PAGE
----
Posts Tagged ‘Steven Soderbergh’
August 8, 2014 | by Dan Piepenbring
- James Wolcott on the scourge of nineties nostalgia: “Mostly a white people’s pastime, nostalgia used to be a pining for an idealized yesteryear, for a prelapsarian world tinted in sepia … the Internet and cable TV have colonized the hive mind and set up carnival pavilions. Now every delight is obtainable and on display at an arcade that never closes … This anxious, ravenous speedup of nostalgia—getting wistful over goodies that never went away—is more than a reflection of the overall acceleration of digital culture, a pathetic sign of our determination to dote on every last shiny souvenir of our prolonged adolescence, and an indictment of our gutless refusal to face the rotten future like Stoic philosophers.”
- With the Open Book project, two professors held “experimental book workshops … to help define what the classic book—and the new book—could be.” Now there’s the Open Book book, “an amalgam of essays on and artwork made from books. ‘Not all of these books are made from and with paper-based books … We purposely sought book-like work for the Open Book exhibition that transcended paper media.’”
- What does a minute feel like? Sixty seconds. What does sixty seconds feel like? A minute. “I was a lab rat in a performance-art piece on the High Line. The artist, an Argentinian named David Lamelas, arranged forty-odd people—friends, tourists, commuters, passersby—shoulder to shoulder, like an extra-long police lineup. ‘The time is now six-thirty-five,’ he announced, looking at his phone. Starting at one end of the queue, we were each supposed to wait for what we estimated to be one minute and then call out the time.”
- In the UK, a new edition of Charlie and the Chocolate Factory has a remarkably creepy cover. “It features a cover photograph of a young girl in make-up and marabou feathers, perched on her mother’s knee with the blank-eyed expression of a doll.”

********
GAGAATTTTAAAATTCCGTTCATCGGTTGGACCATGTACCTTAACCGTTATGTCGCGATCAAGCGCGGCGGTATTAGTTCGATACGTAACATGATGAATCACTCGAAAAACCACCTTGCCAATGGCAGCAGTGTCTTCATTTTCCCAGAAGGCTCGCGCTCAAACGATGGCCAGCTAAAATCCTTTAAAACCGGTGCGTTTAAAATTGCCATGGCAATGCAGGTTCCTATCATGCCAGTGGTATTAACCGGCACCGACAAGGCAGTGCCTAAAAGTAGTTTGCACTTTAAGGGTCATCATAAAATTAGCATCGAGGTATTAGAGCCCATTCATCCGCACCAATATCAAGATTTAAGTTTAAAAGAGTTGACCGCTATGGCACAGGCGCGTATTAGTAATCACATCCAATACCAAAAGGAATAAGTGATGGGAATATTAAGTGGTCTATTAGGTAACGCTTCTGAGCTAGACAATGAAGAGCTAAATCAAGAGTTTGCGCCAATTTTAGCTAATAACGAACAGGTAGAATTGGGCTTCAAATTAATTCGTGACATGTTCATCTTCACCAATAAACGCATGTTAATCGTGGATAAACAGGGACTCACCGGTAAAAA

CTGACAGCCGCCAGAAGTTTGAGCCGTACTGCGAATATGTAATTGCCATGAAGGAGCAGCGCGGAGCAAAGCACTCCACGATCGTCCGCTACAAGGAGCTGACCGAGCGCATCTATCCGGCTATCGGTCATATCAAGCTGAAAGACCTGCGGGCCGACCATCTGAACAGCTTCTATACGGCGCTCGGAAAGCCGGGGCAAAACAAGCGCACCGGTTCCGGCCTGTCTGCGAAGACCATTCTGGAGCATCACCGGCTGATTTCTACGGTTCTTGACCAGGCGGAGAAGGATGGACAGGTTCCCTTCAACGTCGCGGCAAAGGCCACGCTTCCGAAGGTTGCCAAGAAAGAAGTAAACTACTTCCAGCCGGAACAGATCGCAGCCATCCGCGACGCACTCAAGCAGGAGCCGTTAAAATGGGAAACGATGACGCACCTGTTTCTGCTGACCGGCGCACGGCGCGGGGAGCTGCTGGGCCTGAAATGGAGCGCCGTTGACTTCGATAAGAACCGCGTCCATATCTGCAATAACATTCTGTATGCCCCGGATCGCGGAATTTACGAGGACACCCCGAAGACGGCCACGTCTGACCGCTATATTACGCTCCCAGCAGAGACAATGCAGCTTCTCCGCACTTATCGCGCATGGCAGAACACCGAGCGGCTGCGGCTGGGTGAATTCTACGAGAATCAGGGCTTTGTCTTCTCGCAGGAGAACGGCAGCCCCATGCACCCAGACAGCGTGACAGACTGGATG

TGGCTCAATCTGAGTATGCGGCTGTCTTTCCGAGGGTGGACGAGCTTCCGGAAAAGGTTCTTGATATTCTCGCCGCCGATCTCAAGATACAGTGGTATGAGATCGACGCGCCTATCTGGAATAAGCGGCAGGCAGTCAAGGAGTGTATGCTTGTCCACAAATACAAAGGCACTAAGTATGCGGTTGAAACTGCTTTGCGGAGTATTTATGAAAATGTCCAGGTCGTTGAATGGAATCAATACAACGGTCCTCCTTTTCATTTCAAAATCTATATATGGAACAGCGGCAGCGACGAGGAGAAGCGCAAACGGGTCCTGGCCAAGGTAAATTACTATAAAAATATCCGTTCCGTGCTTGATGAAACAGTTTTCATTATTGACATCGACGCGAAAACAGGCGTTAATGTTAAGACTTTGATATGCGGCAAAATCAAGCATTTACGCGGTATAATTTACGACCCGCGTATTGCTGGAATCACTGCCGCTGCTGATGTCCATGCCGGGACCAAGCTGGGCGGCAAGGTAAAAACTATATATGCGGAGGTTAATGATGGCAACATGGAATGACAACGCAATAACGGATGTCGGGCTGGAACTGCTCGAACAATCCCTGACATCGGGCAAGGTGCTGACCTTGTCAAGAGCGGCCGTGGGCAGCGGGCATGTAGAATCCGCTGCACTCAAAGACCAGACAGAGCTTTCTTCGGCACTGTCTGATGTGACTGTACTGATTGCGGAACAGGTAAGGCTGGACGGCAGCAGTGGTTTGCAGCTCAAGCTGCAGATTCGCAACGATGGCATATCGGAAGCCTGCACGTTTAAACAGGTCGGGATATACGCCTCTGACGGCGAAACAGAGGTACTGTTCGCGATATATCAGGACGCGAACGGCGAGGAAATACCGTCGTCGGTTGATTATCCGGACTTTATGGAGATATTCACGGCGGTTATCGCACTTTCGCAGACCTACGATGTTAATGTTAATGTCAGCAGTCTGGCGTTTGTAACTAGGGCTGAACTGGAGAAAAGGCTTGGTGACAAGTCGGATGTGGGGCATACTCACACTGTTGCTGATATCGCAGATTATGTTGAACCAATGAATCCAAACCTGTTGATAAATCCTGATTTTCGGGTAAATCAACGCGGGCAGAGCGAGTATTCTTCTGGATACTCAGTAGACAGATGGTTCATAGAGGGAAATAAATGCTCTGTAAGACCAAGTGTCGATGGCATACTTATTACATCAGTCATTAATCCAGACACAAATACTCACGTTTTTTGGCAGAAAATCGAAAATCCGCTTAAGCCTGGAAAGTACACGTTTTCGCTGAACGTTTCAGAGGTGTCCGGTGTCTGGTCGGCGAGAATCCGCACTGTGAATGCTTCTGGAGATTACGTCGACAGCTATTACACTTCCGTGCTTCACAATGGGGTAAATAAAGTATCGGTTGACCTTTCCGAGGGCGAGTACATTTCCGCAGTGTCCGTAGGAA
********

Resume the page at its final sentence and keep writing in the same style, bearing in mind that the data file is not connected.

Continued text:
- Eighteen months ago, Steven Soderbergh retired from filmmaking. Now he’s made The Knick, a grisly TV drama series about a hospital in the earliest days of the twentieth century: It’s “a gritty glimpse of Gilded Age New York … The first ten minutes of the premiere are among the most gruesome I’ve seen this year, as [the doctors] attempt an emergency C-section on a woman with placenta previa, an operation they have already failed at twelve times before.”
February 26, 2014 | by Dan Piepenbring
- “The Cotton Club was also shooting in New York. The night we were shooting the Marshmallow Man, some guy said to me, ‘This is insane, what’s this movie?’ I said, ‘The Cotton Club, man. That guy Francis, you can’t stop him.’” In honor of Harold Ramis, an oral history of Ghostbusters.
- What do you do when your students’ literary touchstone is Law and Order: SVU?
- Online, Steven Soderbergh has released Psychos, “a feature-length mashup of Hitchcock’s original 1960 movie and Gus Van Sant’s controversial shot-for-shot 1998 remake.”
- At last, screenwriters can stop anachronisms in their tracks with the Anachronism Machine. “It maps the script’s words and phrases against a Google database consisting of the full texts of six million books and spits out a graphical rendering of the likely anachronisms the script is guilty of.”
- The first entry in an A to Z of forgotten books: “When it appeared in 1923, André Maurois’s Ariel was one of a new breed of what reviewers of the time took to calling ‘romance biographies.’”
April 30, 2013 | by Sadie Stein